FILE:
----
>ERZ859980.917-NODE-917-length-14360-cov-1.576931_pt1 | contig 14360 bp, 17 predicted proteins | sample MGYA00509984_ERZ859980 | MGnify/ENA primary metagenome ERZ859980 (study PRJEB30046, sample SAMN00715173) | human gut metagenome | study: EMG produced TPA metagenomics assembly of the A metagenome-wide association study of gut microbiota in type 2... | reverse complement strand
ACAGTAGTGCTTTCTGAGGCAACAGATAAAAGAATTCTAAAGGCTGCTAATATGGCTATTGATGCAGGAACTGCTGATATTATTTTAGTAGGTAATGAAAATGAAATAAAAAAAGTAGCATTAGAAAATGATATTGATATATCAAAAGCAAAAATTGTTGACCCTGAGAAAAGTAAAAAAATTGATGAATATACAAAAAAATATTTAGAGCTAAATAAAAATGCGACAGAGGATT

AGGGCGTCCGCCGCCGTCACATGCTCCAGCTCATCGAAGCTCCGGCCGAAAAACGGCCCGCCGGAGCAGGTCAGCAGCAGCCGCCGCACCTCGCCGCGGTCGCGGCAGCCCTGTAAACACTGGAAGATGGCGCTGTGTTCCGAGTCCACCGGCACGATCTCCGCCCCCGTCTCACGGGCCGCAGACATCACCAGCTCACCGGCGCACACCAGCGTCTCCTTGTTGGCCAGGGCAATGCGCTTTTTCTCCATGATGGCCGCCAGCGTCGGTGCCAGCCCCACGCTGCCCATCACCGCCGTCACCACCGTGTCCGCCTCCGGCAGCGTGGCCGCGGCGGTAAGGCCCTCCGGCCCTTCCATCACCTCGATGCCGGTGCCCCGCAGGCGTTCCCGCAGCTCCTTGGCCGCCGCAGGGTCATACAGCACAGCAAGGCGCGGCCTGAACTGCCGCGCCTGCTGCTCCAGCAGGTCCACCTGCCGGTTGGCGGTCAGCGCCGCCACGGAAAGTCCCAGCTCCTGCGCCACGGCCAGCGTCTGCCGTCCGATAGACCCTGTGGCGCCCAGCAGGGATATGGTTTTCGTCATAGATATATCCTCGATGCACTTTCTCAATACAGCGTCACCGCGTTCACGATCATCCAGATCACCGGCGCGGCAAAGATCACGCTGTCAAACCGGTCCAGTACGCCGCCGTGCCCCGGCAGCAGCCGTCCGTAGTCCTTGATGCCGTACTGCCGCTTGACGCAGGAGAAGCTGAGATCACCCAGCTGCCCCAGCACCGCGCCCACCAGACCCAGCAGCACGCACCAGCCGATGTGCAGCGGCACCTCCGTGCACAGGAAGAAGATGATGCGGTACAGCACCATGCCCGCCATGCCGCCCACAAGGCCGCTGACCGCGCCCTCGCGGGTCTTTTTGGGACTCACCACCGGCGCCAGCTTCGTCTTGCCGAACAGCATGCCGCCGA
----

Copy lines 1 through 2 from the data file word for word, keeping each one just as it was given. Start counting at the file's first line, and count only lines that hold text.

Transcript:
>ERZ859980.917-NODE-917-length-14360-cov-1.576931_pt1 | contig 14360 bp, 17 predicted proteins | sample MGYA00509984_ERZ859980 | MGnify/ENA primary metagenome ERZ859980 (study PRJEB30046, sample SAMN00715173) | human gut metagenome | study: EMG produced TPA metagenomics assembly of the A metagenome-wide association study of gut microbiota in type 2... | reverse complement strand
ACAGTAGTGCTTTCTGAGGCAACAGATAAAAGAATTCTAAAGGCTGCTAATATGGCTATTGATGCAGGAACTGCTGATATTATTTTAGTAGGTAATGAAAATGAAATAAAAAAAGTAGCATTAGAAAATGATATTGATATATCAAAAGCAAAAATTGTTGACCCTGAGAAAAGTAAAAAAATTGATGAATATACAAAAAAATATTTAGAGCTAAATAAAAATGCGACAGAGGATT